5.5 Exporting From Lightroom
In this lesson, you'll discover how to best get an image sequence directly out of Lightroom in order to start editing your video.
1.Introduction2 lessons, 05:36
2.Getting Ready2 lessons, 15:28
3.Pre-Production4 lessons, 19:55
4.Production3 lessons, 15:23
5.Post-Processing5 lessons, 39:38
6.Editing Time Lapse Video5 lessons, 45:07
7.Conclusion2 lessons, 07:45
5.5 Exporting From Lightroom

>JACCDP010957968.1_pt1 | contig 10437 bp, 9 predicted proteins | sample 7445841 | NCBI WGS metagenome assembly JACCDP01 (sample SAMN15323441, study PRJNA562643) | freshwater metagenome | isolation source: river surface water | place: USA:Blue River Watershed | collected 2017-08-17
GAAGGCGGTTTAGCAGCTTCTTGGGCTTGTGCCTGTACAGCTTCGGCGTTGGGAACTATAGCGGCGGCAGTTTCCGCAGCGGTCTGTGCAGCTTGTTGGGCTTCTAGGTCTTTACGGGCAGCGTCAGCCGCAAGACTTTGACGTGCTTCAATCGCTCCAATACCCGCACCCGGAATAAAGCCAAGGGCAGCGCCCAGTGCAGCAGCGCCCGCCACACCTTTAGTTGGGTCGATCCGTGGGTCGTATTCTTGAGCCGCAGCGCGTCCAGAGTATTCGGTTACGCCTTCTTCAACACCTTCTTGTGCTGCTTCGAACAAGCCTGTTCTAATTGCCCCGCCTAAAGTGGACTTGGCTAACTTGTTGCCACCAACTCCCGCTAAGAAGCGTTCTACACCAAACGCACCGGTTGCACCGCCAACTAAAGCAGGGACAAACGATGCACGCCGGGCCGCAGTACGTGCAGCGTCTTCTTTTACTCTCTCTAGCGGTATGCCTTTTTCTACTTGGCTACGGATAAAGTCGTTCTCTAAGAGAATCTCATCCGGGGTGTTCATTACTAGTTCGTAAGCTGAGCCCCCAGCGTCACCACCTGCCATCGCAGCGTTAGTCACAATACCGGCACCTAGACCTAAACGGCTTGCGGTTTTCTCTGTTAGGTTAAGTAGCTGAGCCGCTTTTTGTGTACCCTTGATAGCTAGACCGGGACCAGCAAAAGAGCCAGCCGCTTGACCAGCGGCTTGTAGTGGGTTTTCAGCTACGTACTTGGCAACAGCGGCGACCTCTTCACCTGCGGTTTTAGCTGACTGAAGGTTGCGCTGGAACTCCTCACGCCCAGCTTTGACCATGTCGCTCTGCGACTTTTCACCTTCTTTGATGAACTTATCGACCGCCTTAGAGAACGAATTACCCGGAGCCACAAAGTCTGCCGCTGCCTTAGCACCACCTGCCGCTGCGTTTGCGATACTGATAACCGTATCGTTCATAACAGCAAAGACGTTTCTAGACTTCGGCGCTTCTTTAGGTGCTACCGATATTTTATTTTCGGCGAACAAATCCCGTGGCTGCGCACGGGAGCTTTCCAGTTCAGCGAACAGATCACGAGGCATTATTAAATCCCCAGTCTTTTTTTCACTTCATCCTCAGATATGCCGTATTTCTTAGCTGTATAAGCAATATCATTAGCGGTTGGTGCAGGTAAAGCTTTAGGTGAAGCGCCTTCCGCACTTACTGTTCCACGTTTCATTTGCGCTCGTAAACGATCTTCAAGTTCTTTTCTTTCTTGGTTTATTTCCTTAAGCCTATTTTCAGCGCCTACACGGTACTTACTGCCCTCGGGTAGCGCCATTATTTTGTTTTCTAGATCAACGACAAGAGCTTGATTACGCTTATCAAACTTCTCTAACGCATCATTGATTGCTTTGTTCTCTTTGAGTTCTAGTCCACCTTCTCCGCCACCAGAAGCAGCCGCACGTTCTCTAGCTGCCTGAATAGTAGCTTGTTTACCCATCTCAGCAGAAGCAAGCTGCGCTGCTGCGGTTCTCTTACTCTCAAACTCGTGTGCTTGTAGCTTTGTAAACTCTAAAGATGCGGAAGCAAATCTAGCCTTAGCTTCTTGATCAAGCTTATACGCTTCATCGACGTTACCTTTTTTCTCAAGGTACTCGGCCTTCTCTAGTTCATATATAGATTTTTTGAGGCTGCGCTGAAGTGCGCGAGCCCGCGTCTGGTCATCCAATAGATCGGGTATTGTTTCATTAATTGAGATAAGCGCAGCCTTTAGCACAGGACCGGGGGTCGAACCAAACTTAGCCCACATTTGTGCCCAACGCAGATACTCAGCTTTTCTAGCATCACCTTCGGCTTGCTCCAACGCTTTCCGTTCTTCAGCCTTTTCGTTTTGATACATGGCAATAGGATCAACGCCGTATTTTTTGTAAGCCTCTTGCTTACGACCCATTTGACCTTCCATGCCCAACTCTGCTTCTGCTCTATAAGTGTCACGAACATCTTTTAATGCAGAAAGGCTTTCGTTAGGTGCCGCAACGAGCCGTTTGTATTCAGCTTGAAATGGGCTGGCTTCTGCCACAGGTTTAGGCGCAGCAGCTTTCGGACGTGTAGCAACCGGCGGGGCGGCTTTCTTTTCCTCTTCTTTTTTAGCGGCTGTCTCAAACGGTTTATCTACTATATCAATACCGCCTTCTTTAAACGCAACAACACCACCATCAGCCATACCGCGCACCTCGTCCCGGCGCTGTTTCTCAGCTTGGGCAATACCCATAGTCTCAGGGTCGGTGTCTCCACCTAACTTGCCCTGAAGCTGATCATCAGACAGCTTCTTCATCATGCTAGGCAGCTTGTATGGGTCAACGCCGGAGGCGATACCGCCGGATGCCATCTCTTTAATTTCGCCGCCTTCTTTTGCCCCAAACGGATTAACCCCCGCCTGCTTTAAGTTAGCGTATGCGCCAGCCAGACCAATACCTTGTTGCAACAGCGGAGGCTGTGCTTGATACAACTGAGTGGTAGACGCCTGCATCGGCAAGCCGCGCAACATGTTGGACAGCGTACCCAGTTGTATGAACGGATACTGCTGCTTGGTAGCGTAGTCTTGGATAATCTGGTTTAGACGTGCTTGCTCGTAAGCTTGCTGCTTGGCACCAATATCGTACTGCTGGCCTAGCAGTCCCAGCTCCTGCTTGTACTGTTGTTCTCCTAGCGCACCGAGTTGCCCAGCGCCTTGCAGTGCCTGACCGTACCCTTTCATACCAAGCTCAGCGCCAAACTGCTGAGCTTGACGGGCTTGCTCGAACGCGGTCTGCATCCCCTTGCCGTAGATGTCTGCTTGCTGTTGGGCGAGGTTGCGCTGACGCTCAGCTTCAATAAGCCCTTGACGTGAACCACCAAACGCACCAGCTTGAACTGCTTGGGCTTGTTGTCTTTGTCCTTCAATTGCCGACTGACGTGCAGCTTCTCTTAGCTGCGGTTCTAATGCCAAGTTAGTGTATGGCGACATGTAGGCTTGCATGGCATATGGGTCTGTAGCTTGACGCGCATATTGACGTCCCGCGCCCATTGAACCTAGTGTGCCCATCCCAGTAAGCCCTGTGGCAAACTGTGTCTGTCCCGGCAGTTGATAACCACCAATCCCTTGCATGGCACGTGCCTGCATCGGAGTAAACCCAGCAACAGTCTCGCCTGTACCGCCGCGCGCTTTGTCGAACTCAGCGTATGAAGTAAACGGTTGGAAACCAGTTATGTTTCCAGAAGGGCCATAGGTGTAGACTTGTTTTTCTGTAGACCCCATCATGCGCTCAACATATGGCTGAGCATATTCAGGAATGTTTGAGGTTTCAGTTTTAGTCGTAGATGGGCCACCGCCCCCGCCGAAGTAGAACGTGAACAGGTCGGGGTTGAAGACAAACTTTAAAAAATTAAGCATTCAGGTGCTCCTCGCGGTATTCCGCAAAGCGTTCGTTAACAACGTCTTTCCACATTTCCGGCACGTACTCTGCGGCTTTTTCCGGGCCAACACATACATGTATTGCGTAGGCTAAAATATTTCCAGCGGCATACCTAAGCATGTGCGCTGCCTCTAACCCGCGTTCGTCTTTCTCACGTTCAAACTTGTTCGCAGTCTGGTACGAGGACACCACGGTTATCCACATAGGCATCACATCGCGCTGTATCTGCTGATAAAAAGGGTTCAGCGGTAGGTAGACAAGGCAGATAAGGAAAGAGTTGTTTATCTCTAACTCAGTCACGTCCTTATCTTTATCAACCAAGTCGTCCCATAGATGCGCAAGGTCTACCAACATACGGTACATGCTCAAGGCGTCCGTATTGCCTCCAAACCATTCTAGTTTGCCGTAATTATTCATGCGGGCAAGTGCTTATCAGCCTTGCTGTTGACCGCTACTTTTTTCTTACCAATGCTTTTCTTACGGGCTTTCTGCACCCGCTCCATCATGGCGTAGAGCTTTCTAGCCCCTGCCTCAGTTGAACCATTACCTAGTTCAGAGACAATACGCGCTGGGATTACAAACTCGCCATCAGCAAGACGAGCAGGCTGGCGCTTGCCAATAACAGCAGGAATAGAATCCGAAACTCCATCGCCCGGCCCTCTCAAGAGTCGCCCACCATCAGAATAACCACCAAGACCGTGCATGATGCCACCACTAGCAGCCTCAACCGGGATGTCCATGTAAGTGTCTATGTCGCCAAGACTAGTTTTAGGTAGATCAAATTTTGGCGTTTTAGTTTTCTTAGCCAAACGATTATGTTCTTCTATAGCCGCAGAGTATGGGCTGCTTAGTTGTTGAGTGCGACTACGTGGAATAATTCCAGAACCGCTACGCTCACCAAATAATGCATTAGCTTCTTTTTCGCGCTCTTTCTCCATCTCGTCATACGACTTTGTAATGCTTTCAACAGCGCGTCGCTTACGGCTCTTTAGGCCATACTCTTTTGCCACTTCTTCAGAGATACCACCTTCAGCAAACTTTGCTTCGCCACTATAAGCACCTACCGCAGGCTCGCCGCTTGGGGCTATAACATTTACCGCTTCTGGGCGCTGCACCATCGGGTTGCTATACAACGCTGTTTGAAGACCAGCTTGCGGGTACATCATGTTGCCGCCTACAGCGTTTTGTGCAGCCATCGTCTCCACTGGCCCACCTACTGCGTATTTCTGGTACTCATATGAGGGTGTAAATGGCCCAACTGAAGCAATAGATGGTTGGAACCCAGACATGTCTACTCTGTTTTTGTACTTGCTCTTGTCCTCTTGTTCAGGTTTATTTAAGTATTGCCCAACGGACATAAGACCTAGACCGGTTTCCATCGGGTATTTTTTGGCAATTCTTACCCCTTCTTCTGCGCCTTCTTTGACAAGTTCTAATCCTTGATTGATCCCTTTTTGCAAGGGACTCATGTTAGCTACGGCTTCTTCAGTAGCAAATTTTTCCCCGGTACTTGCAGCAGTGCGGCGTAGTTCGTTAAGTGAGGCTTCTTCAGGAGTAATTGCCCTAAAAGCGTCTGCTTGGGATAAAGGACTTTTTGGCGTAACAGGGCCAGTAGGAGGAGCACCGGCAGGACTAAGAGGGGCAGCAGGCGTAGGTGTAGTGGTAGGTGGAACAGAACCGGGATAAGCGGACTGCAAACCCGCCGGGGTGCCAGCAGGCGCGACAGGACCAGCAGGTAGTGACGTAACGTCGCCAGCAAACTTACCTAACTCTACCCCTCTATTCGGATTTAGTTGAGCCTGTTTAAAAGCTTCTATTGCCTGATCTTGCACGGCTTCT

So, now that I'm happy with how my sequence is looking in Lightroom, it's time to get it out of there and start using it as video. So to do so, I want to export it as an image sequence. Exporting as an image sequence from Lightroom is very straightforward. First, I need to expand the stack using Ctrl+A, I'll select all of the images. Once this is done, I go to File and choose Export. When you install LRTimelapse, it does come with some presets, which are useful, but I prefer to set up my own export settings, so what I am gonna do is choose a folder to put them in. And I've got one for this particular location, and I keep this folder of all of my exports and this one, the location is Sundsvall. So, I'm just gonna select the folder there. I'm gonna put it in a subfolder called pair2, so it's gonna generate a folder inside of Sundsvall with this name. I've also added the rename two. So, instead of the file names, it's going to add a custom text. So, each of the files will correspond to the title name that I've given it here. So, I wanna keep it all consistent. If I scroll down, we have some options here. So, I'm using JPEG with a quality of about 80. You could be slightly more generous and you could also use TIFF if you wished, and use a greater bit depth than 8 bits, but I find for my workflow, JPEG is gonna be good enough. The quality is still pretty tidy, and the output is rather marvelous. The color space I've set to SRGB because it's the same that my monitor is configured to. And, it's the same my camera's using. I'll ignore the resize. And, if your resolution is anything different, you might wanna set it to 72. All of these things say you don't really need. Once that's done, click on export and it's gonna start writing those files to that location. So, as a side note, you can open up your raw images directly in after effects, but the files are going to be very heavy and very big. So, I think doing this part of the process saves that headache and speeds up your work flow. One of the other things to be aware of is this part of the process, this should really be no turning back. Cuz once you've exported them as JPEG, you should be moving forward in the editing software and all of the color corrections, color grading decisions should probably be made here. Once in Premier, though, you might discover that you're not entirely satisfied with your sequences, and you may need to jump back into Lightroom, unless that can be done. So, this is how I would export my images ready for use in aftereffects in Premier.